President Trump has added a false claim to his pitch to "suburban women" — maintaining that his administration already has delivered on his promises to speed up dishwashers and improve sinks and showers.
Trump, who has routinely railed against energy efficiency standards that he says make it hard to wash dishes, hands and hair, has pledged to undo several, prompting protests from environmentalists and energy efficiency advocates.
The White House said yesterday that a change to speed up the run time for dishwashers was finalized yesterday and that other measures have gone through a public comment period and the administration is working to finalize them.
But no new products are on the market because of changes, and no proposals have fully made their way through the regulatory process.
Still, Trump told a crowd on a weekend campaign trip to the West Coast that his administration has ensured faucets, showerheads and dishwashing machines now deliver a better blast of water.
"We freed it up," Trump said, boasting that he had improved American dishwashers. "The women come up to me, the women who say they don't like me, actually do like me a lot."
The appliance pitch — Trump went on to say he "freed" up water flows for sinks and showers — comes as polls show Trump's support among suburban women cratering.
"Suburban women, please vote for me," Trump said at the Carson City, Nev., rally Sunday. "I'm saving your house. I'm saving your community."
True or not, the bid is unlikely to blunt defections by female voters increasingly unhappy with Trump's handling of the novel coronavirus, which has killed more than 218,000 Americans, said Lee Miringoff, director of Marist College's Institute for Public Opinion.
Among white women with college degrees — considered a rough approximation of the "suburban woman" vote — Biden was polling at 68% to Trump's 31%, according to the most recent NPR/"PBS NewsHour"/Marist national poll.
"There is no groundswell over the rate of water in plumbing fixtures," Miringoff said. "Right now for many voters it's all coronavirus, and talking about things that are not as concerning is really a problematic message for him."
The Department of Energy in July 2019 released a draft rule that proposes a separate class of dishwashers that could complete a wash-and-dry cycle in an hour or less. At the time, conservatives praised the rule, saying that Americans were tired of "slow, lousy" models (Energywire, July 8, 2019).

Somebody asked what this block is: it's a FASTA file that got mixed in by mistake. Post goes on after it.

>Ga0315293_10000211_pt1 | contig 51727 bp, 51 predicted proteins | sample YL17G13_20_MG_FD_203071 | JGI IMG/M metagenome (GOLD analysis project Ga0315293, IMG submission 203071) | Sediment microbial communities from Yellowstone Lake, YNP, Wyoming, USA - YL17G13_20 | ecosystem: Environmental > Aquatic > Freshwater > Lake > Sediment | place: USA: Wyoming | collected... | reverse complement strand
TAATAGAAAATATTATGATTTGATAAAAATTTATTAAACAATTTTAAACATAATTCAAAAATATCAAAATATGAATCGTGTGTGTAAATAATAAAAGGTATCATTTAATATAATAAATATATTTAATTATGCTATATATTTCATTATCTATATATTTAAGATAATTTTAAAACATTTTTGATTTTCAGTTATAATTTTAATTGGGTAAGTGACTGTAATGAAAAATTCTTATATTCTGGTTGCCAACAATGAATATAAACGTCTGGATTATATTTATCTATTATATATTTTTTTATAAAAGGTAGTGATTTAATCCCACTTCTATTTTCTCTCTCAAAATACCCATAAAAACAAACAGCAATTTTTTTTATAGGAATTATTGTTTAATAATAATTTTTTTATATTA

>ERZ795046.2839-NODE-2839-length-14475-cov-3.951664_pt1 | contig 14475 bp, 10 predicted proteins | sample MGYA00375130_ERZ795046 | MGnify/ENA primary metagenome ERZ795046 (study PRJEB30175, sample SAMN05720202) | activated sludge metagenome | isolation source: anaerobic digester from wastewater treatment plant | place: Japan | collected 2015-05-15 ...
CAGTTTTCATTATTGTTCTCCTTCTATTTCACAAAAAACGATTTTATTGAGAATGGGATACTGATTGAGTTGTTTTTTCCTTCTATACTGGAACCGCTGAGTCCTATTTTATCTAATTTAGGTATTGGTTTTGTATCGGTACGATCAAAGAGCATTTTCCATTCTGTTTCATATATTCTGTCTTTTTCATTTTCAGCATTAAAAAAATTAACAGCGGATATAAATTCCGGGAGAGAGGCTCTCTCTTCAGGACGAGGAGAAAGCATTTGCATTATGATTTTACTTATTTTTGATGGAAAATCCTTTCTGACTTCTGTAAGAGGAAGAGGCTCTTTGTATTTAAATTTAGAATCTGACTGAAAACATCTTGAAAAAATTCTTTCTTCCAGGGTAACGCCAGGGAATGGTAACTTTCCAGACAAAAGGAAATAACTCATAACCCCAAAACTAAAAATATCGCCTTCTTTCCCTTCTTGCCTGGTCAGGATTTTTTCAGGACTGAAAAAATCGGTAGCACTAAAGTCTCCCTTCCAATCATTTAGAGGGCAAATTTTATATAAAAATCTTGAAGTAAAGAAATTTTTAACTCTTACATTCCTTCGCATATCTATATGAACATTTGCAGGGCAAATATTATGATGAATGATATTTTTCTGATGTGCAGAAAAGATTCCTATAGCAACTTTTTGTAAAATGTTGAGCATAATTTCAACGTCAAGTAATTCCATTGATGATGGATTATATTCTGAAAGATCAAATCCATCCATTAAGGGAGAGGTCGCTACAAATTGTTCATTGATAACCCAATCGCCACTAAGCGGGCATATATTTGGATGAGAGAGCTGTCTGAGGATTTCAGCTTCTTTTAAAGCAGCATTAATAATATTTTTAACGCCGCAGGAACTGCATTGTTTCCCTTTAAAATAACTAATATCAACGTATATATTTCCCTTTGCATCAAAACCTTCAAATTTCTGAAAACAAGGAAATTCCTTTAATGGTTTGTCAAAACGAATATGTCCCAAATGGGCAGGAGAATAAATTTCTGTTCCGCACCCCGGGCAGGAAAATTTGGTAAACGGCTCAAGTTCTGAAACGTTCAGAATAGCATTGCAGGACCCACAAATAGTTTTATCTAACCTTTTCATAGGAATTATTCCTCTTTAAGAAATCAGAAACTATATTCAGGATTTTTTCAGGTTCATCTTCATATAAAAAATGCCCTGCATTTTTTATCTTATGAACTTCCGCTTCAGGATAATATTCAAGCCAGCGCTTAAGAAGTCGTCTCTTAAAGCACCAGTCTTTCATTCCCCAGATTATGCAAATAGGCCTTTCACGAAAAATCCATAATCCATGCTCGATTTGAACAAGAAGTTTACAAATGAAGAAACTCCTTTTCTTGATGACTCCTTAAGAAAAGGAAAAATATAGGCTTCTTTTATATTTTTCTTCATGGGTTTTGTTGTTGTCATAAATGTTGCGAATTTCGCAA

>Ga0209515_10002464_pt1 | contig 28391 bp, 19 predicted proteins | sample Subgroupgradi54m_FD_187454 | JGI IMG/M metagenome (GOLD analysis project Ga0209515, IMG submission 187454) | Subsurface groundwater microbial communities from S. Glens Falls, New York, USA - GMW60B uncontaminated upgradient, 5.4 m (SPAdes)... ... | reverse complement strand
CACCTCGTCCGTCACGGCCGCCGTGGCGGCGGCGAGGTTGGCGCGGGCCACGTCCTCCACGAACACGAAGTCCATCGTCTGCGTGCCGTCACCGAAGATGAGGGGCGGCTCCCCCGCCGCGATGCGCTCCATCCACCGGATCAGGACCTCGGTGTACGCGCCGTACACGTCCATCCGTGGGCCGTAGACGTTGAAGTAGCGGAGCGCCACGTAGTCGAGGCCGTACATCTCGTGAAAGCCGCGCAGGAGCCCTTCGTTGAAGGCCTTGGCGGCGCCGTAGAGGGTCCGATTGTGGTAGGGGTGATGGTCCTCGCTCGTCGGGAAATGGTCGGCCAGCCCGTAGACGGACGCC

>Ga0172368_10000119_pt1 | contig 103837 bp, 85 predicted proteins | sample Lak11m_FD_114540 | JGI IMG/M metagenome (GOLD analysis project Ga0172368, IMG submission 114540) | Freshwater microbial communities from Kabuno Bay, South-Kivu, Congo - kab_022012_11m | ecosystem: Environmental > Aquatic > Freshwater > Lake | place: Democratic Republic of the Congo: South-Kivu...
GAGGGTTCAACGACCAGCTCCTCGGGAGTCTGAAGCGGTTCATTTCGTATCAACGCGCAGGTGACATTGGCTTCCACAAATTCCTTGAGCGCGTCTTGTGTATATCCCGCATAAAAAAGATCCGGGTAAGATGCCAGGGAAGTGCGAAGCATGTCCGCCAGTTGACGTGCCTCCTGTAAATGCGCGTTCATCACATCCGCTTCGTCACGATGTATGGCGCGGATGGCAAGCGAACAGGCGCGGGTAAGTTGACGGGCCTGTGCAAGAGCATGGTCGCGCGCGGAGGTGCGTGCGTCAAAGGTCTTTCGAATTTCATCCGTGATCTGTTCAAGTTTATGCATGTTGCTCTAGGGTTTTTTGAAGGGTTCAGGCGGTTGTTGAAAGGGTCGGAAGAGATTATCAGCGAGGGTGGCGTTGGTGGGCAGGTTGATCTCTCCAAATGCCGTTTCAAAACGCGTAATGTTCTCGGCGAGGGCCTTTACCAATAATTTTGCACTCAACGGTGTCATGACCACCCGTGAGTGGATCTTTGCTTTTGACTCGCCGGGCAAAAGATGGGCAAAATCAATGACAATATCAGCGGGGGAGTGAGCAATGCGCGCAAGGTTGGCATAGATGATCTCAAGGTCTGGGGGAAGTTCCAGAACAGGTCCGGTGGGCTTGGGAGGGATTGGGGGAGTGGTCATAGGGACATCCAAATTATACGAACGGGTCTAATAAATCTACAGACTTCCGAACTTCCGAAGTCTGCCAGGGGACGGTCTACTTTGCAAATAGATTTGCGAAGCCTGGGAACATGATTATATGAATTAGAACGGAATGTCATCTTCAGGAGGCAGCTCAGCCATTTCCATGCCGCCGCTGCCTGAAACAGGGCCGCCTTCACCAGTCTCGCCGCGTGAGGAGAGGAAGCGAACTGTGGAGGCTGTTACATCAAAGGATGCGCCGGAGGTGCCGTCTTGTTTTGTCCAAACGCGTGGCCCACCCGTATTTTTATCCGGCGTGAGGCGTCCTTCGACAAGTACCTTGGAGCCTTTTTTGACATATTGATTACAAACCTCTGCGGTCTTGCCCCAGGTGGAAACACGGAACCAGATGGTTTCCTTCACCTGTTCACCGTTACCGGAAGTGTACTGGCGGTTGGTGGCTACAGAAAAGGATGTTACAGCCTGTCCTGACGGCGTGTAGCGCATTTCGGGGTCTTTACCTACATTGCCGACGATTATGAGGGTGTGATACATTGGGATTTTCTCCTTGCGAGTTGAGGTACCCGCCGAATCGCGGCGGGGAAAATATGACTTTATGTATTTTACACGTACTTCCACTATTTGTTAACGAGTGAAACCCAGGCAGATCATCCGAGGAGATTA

But the administration hasn't taken any final action on dishwashers. The dishwasher rule, which critics say could potentially allow more water and energy use, was still listed yesterday as pending at the Office of Management and Budget.
Trump also told the crowd Sunday that "now you go into a shower and the water pours out; you go into a sink and you can wash your hands very nicely, beautiful."
That appeared in part to be a reference to his complaints that modern showerheads deliver only a trickle of water and that it's not enough for him to wash his "beautiful hair properly."
DOE in August proposed a rule that would allow showers to deliver a greater blast of water by changing the definition of "showerhead" in a way that could allow a single fixture to contain multiple nozzles. DOE said in a statement then that the rule would undo Obama-era revisions that were contrary to the intent of Congress (E&E News PM, Aug. 12).
The comment period closed last week on the showerhead change, so any revision would not yet have hit products.
Efficiency advocates, including the Appliance Standards Awareness Project and the Natural Resources Defense Council, argued in their comments that it appears that DOE developed the proposed change "in response to the President's complaints" but that the proposal doesn't mention Trump's claims or corroborate them.
"If DOE had investigated the complaints, the agency would have discovered they could not be validated," the groups argue.
Companies that manufacture and sell showerheads also oppose the change, arguing that they've already spent millions of dollars to comply with the latest regulations and that consumers are increasingly embracing low-flow showerheads (Energywire, Oct. 16).
Energy efficiency analysts say there's no evidence of rulemaking activity for water efficiency in sinks.
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